“To compete in the extremely competitive global A&D market, companies must be able to use their inventory and engineering resources efficiently, deliver greater value and be more responsive to their customers’ needs than ever before,” said Randy Littleson, vice president of marketing at Kinaxis. “We are proud that RapidResponse has become a proven solution to a multitude of pressing supply chain management challenges in the A&D market, as it has in other industry verticals.”

About Kinaxis
Kinaxis™ RapidResponse is a single on-demand service that empowers multi-enterprise manufacturers with collaborative and integrated demand-supply planning, monitoring, and response capabilities. RapidResponse embraces human judgment to enable planners and front-line responders to handle unpredictable changes. Global leaders such as Casio, Honeywell, Jabil, Qualcomm, and Raytheon use RapidResponse to achieve breakthroughs in sales and operations planning (S&OP), demand management, supply management, and supply chain risk management. The results are superior customer service, improved operations performance, and a competitive market advantage. For more information, visit the Kinaxis web site at or the company’s blog at

Posted in General News, Supply chain management

Supply chain volatility effects all types of products

Published January 28th, 2009 by Bob May 0 Comments

At a recent Sales and Operations Planning (S&OP) conference, I was given an introduction into the planning challenges facing a company in a very dynamic market. Imagine a product where geographic boom and bust cycles regularly take place, you have to satisfy dozens of retail channels but one customer constitutes 40% of all North American volume, you need to come up with a completely new product incorporating new, green, high-tech materials every 12 months and you outsource all of your manufacturing and distribution.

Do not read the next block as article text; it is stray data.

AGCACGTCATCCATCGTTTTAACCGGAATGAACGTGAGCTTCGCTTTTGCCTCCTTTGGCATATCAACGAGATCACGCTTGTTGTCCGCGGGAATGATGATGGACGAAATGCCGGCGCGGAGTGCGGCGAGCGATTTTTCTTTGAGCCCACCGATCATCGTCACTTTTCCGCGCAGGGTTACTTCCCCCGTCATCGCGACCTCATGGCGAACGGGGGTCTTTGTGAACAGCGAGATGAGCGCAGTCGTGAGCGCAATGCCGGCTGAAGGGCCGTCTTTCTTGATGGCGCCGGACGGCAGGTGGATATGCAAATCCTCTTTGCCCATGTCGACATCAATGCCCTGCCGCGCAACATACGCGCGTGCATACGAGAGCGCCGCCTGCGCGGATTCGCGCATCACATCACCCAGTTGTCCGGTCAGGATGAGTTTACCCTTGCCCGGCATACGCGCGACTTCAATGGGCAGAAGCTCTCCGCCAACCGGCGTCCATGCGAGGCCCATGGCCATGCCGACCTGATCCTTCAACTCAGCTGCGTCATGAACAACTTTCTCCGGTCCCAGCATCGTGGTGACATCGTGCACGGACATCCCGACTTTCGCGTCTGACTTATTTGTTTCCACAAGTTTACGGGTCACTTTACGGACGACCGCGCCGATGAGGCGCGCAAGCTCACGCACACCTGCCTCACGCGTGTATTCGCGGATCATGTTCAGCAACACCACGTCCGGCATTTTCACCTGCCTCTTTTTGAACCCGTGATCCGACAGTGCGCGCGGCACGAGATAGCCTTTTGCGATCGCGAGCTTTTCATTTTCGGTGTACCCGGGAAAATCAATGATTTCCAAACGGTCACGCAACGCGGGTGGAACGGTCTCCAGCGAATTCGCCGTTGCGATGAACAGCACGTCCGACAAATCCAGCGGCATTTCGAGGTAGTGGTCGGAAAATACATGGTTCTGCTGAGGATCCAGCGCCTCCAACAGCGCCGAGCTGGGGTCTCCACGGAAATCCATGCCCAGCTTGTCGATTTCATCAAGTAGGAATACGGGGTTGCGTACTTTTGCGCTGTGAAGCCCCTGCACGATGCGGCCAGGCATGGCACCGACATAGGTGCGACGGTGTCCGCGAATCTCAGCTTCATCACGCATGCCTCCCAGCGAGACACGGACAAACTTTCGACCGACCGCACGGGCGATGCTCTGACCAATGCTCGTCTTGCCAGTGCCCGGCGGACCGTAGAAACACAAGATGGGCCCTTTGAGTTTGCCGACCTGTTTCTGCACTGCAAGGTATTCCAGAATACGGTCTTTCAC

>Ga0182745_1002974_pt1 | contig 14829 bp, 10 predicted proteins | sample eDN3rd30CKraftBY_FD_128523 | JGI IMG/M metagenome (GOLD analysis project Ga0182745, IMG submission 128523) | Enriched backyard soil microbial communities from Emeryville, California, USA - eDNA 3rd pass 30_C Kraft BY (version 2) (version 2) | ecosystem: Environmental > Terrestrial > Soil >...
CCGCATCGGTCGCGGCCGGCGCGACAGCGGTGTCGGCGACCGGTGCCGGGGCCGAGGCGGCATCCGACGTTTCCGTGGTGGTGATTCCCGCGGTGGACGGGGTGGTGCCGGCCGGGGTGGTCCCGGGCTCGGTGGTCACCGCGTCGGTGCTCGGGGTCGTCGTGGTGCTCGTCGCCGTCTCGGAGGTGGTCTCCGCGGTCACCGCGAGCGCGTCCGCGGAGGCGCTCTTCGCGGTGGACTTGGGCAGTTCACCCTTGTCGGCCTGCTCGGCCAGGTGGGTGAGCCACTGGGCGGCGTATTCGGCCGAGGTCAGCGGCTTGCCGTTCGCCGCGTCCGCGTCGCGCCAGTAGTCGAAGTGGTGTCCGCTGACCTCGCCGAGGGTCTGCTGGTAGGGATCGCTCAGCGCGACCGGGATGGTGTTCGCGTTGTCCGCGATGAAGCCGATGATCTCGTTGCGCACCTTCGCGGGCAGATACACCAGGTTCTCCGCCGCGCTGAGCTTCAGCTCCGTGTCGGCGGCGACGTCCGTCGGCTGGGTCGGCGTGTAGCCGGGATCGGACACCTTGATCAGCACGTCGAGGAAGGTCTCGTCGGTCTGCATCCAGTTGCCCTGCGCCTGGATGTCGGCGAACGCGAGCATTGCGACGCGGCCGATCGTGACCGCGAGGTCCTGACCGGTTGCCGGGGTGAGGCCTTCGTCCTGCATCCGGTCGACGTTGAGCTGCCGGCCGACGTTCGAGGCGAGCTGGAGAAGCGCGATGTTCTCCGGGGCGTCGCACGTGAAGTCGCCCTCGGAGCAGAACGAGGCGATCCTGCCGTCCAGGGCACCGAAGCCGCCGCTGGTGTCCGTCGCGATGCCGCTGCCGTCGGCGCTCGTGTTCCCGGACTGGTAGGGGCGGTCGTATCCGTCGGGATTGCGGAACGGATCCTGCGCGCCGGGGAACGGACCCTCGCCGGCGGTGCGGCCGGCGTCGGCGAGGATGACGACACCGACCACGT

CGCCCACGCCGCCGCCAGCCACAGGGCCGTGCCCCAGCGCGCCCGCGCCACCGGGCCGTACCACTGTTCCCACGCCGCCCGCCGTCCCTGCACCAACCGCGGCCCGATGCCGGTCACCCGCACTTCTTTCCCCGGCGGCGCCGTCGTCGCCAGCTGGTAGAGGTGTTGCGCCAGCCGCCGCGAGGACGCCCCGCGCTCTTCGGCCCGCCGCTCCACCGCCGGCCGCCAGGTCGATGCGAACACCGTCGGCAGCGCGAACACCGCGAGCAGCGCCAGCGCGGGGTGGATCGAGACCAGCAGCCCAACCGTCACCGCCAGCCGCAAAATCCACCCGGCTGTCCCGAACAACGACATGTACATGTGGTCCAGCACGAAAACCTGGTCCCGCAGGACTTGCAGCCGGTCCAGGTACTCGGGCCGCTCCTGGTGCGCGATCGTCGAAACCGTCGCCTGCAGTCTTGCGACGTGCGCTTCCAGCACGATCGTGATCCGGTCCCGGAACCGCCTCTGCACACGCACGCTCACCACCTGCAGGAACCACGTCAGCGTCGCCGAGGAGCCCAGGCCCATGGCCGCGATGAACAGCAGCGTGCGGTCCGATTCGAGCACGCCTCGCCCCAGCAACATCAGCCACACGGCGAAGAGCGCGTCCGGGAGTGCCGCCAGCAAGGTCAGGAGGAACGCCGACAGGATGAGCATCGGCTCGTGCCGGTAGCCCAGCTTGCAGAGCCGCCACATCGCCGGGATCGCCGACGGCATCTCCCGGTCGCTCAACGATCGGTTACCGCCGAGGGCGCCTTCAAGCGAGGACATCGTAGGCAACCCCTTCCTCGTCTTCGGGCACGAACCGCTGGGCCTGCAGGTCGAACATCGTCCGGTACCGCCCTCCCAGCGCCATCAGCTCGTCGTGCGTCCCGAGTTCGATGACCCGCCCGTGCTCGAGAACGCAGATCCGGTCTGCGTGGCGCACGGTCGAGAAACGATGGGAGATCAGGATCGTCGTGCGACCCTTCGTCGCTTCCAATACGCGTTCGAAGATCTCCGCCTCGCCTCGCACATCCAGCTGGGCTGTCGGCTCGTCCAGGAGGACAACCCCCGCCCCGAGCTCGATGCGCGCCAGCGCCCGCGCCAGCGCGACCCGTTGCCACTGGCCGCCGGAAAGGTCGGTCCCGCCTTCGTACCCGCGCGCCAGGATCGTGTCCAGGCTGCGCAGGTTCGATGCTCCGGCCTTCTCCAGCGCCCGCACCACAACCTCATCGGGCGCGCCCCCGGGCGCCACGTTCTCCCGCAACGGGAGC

So, what comes to mind? Cell phones? Nope. Running shoes? Think again. It’s actually the disposable diaper market. Like electronics, there is constant pressure to introduce new products that perform better and can be made more cheaply than their predecessors. Think that diapers are lightweight in terms of product complexity? The Huggies Ultratrim alone is protected by over two hundred patents. Introducing a new ‘chassis’ (the main body of the diaper that receives what those in the trade delicately refer to as ‘the insult’) that can perform properly and measure no more than seven by thirteen inches mean diapers are a modern engineering marvel. So, move over iPhone and Blackberry;  when thinking dynamic, think diapers!

Posted in Sales and operations planning (S&OP)

Bankruptcy fears grip auto-parts suppliers. What should they do?

Published January 27th, 2009 by Trevor Miles 1 Comment